Sunday, 27 January 2019
Paul Sandby's etching, "Ruined Abbey with Cattle and a Man Chopping Wood”, 1758
Paul Sandby (1731–1809)
“Ruined Abbey with Cattle and a Man Chopping Wood”, 1758, from a series of six etchings.
Etching (unsigned) on heavy laid paper trimmed with a small margin around the image borderline, backed with a support sheet.
Size: (sheet) 14.2 x 20.1 cm; (image borderline) 13.5 x 19.3 cm
Proof before the addition of horizontal lines in the sky and added marks to the shadow area towards the lower left corner.
Gunn 2015 106 (Ann V Gunn 2015, “The Prints of Paul Sandby (1731-1809): a catalogue raisonné”, New York, Brepols N.V.)
The British Museum offers the following description of this print:
“Rural landscape, showing a ruined overgrown abbey with a low arched doorway in the wall running from the corner of the building to left, with a shepherd approaching in the left foreground, two cows grazing behind him, another man on the path below the ruin and a third leading a horse and cart in the opposite direction in the far right.”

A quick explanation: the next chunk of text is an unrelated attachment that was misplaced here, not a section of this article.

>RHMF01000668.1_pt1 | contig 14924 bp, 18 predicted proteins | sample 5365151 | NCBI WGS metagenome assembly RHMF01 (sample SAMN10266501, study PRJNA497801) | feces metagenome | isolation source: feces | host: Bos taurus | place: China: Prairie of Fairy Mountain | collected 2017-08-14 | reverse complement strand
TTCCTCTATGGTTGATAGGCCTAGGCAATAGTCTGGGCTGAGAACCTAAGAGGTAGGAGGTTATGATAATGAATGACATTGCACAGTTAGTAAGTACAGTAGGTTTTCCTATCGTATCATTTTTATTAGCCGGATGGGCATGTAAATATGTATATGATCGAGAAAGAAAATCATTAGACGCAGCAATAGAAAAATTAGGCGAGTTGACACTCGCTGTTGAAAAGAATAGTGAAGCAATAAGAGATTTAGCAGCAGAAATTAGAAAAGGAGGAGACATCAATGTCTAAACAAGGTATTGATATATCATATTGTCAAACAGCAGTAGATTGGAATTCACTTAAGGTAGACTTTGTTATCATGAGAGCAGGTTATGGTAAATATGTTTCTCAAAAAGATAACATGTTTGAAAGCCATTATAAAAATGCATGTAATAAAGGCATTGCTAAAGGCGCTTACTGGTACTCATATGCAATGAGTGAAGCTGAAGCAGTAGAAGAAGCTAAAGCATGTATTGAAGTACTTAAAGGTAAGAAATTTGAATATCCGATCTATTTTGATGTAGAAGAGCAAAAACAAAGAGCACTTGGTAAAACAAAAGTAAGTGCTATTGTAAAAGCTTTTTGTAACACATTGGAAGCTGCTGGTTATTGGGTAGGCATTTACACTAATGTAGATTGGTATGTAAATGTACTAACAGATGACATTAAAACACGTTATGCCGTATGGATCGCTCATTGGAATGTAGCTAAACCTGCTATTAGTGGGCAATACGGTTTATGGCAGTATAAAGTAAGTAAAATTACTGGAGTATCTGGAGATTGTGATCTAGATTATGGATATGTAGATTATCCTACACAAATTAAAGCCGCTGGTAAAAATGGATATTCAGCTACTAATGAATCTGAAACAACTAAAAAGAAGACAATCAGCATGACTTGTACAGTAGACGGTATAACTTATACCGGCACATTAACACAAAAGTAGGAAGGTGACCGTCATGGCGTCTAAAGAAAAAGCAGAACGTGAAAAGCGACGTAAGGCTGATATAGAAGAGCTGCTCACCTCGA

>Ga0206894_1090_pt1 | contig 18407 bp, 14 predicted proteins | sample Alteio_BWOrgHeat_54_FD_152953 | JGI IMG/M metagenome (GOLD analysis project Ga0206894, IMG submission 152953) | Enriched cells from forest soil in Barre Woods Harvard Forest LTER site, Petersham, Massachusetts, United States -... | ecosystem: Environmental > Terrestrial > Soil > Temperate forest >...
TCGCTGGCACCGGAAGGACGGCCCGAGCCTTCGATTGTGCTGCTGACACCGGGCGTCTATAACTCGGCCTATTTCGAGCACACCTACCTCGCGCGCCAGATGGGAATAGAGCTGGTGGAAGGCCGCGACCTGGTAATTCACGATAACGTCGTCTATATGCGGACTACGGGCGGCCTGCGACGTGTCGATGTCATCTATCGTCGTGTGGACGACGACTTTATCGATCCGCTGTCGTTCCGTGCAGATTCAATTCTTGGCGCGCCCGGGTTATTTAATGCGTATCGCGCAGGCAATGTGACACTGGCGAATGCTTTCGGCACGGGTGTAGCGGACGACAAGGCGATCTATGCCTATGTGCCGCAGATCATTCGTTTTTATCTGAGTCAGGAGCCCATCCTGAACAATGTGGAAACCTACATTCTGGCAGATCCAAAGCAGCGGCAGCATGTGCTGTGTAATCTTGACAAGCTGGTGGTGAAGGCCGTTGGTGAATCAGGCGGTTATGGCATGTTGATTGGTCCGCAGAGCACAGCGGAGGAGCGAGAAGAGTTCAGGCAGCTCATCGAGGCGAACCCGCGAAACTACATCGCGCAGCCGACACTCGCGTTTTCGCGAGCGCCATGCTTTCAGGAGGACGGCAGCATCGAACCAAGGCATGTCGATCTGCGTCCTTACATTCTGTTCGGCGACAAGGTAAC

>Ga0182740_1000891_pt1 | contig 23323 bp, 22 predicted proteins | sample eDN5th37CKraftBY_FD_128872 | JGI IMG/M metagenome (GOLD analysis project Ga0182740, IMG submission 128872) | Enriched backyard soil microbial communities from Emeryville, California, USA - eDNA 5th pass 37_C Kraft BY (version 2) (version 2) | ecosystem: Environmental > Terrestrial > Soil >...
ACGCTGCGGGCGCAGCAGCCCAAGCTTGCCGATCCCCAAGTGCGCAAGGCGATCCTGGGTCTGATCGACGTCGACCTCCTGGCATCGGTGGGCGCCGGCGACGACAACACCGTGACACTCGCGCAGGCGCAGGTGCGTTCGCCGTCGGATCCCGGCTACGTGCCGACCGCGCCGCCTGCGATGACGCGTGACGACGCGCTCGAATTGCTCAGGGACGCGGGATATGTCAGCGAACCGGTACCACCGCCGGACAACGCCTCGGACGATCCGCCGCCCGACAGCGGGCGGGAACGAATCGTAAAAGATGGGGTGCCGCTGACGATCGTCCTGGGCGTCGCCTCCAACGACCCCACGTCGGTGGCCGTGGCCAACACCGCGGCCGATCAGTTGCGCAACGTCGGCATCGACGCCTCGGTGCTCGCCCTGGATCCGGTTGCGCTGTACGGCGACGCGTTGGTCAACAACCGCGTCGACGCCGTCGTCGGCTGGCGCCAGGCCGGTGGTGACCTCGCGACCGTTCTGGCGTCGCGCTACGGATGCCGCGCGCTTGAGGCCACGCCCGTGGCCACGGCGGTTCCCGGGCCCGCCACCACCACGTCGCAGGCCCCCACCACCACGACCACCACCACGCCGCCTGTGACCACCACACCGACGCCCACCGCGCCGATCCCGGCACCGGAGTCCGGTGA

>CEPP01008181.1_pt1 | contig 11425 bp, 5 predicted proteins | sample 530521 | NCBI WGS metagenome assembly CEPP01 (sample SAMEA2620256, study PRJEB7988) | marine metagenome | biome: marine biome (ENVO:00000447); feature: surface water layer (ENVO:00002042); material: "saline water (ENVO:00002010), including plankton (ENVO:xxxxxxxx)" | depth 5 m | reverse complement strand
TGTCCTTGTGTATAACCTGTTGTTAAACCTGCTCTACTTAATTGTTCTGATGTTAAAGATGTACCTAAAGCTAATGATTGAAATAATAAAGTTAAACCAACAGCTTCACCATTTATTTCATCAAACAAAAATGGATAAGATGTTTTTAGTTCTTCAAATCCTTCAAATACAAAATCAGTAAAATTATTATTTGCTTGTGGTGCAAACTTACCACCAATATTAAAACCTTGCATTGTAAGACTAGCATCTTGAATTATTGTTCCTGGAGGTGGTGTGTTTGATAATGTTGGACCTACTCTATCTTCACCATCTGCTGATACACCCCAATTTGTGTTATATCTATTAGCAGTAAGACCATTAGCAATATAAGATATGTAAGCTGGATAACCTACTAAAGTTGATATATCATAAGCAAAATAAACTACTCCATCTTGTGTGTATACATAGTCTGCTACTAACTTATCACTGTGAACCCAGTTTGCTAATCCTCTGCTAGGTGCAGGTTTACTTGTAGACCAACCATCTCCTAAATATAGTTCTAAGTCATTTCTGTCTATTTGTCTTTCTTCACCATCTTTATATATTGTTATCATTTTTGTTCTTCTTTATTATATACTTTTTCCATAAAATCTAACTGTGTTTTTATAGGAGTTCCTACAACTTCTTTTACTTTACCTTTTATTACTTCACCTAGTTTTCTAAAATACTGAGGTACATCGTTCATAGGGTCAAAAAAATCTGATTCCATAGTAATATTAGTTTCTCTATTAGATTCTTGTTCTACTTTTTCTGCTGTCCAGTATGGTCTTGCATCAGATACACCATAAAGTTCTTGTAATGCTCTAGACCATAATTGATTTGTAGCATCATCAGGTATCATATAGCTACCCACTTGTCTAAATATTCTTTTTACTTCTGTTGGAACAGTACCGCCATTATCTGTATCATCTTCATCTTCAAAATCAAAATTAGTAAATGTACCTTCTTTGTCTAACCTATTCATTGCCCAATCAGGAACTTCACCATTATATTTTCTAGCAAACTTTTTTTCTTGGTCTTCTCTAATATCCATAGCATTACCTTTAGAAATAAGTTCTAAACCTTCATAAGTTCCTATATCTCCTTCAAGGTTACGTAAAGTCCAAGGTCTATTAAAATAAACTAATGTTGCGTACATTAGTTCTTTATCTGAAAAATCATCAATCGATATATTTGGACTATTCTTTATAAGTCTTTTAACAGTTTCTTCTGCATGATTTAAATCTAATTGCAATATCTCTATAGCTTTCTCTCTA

See also the brief description of this print at the National Gallery of Art (Washington DC):
Condition: richly inked and well-printed impression with light signs of use (i.e. minor abrasions, a flattened fold on the right side and superficial marks) and laid upon a support sheet of archival (millennium quality) washi paper.
I am selling this jewel-like glowing etching by “the father of English watercolour” revealing Sandby’s romantic interest in ruins—especially those festooned with plants as shown here—and the everyday activities of rural folk (viz. chopping down trees, trekking around the countryside with a staff and hauling wagons to an undisclosed destination), for AU$180 (currently US$129.28/EUR113.35/GBP97.88 at the time of posting this listing) including postage and handling to anywhere in the world (but not, of course, any import duties/taxes imposed by some countries).
If you are interested in purchasing this graphically strong composition by the first printmaker to create an aquatint, please contact me (firstname.lastname@example.org) and I will send you a PayPal invoice to make the payment easy.